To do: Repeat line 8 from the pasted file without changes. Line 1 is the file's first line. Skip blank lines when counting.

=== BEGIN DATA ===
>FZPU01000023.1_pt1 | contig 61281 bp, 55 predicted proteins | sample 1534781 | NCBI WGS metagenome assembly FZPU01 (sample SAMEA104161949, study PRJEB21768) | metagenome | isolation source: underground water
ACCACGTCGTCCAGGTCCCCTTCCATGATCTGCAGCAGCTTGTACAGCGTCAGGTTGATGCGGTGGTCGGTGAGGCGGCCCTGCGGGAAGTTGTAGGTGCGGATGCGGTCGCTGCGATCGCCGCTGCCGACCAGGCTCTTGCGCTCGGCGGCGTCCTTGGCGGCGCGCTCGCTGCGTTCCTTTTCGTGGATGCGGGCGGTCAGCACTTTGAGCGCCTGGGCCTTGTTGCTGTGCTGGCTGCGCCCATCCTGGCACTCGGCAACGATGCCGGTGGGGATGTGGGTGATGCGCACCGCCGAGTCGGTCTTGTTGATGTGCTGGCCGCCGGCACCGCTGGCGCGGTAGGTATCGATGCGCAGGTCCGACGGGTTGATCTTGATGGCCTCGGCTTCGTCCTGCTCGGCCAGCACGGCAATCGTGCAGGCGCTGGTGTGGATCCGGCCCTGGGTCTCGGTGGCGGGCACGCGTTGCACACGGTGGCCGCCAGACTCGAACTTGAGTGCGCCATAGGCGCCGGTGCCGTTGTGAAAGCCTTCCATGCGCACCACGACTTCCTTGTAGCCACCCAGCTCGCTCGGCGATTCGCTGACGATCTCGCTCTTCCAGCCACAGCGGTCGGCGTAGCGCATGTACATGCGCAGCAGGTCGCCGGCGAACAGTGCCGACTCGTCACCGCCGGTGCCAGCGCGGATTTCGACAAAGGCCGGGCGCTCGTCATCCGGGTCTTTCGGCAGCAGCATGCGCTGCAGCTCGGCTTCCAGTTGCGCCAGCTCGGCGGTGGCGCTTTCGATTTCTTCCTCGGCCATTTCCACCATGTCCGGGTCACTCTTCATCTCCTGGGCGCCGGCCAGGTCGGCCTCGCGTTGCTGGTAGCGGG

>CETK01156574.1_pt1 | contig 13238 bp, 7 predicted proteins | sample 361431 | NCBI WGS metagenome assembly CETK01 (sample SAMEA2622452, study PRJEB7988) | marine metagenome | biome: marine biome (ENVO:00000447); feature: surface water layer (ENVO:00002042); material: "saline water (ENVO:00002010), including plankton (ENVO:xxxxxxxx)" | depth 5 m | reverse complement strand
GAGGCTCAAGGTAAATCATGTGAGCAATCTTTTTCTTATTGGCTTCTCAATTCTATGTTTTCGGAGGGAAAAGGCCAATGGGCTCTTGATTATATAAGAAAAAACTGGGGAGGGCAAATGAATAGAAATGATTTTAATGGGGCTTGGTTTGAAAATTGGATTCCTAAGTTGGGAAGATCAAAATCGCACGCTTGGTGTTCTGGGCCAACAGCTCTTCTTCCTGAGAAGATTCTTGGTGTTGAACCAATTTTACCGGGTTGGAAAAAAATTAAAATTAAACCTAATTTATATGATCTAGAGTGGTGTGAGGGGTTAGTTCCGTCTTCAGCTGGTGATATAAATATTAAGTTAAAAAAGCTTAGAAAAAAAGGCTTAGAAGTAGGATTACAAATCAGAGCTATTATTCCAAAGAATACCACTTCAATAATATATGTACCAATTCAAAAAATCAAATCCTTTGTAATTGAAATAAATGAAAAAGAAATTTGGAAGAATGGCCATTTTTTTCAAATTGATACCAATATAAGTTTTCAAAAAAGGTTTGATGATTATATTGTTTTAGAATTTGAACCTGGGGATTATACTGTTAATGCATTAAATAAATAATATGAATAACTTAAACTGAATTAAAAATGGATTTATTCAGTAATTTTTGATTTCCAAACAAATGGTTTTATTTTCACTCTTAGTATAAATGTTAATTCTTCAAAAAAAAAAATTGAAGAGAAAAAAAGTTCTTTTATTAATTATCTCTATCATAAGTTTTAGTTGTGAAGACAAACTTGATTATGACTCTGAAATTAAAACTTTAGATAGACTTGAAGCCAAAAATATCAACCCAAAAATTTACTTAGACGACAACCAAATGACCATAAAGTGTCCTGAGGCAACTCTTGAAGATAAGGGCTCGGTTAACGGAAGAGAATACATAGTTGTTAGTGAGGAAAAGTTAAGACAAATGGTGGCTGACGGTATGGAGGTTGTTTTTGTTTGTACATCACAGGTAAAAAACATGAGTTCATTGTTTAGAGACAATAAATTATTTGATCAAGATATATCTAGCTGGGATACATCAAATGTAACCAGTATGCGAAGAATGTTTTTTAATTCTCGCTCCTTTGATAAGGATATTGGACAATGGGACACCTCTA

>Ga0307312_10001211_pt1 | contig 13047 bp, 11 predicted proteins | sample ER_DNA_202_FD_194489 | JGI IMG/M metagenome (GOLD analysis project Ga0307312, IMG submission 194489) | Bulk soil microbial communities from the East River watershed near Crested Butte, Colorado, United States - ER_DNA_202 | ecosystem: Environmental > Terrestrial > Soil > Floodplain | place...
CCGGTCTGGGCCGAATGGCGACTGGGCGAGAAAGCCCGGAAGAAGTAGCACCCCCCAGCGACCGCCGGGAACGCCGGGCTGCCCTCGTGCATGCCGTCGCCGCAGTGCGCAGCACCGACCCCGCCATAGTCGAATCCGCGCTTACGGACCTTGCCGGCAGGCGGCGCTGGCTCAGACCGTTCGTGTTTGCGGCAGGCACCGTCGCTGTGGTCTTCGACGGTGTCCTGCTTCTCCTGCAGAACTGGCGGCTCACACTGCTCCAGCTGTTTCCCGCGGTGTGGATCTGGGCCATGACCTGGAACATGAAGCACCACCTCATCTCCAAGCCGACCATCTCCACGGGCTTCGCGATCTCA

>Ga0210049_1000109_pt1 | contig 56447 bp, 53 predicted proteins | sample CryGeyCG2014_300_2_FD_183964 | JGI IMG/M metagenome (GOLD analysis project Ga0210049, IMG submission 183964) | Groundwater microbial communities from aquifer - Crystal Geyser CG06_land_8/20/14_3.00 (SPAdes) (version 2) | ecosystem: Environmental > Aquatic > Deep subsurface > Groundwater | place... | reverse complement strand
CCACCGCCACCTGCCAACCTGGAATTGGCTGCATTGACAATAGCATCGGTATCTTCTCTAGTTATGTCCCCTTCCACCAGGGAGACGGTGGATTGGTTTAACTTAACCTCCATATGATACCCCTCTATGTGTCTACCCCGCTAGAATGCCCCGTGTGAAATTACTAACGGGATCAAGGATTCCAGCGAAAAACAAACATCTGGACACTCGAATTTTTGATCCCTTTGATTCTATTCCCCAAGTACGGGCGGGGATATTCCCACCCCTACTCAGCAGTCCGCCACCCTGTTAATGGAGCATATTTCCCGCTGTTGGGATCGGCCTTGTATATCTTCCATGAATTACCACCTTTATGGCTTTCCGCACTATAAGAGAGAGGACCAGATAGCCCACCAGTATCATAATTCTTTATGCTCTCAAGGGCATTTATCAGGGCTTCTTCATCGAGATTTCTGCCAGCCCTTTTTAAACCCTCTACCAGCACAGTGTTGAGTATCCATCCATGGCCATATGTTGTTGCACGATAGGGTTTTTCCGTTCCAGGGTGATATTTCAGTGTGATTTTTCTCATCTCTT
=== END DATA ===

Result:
CCACCGCCACCTGCCAACCTGGAATTGGCTGCATTGACAATAGCATCGGTATCTTCTCTAGTTATGTCCCCTTCCACCAGGGAGACGGTGGATTGGTTTAACTTAACCTCCATATGATACCCCTCTATGTGTCTACCCCGCTAGAATGCCCCGTGTGAAATTACTAACGGGATCAAGGATTCCAGCGAAAAACAAACATCTGGACACTCGAATTTTTGATCCCTTTGATTCTATTCCCCAAGTACGGGCGGGGATATTCCCACCCCTACTCAGCAGTCCGCCACCCTGTTAATGGAGCATATTTCCCGCTGTTGGGATCGGCCTTGTATATCTTCCATGAATTACCACCTTTATGGCTTTCCGCACTATAAGAGAGAGGACCAGATAGCCCACCAGTATCATAATTCTTTATGCTCTCAAGGGCATTTATCAGGGCTTCTTCATCGAGATTTCTGCCAGCCCTTTTTAAACCCTCTACCAGCACAGTGTTGAGTATCCATCCATGGCCATATGTTGTTGCACGATAGGGTTTTTCCGTTCCAGGGTGATATTTCAGTGTGATTTTTCTCATCTCTT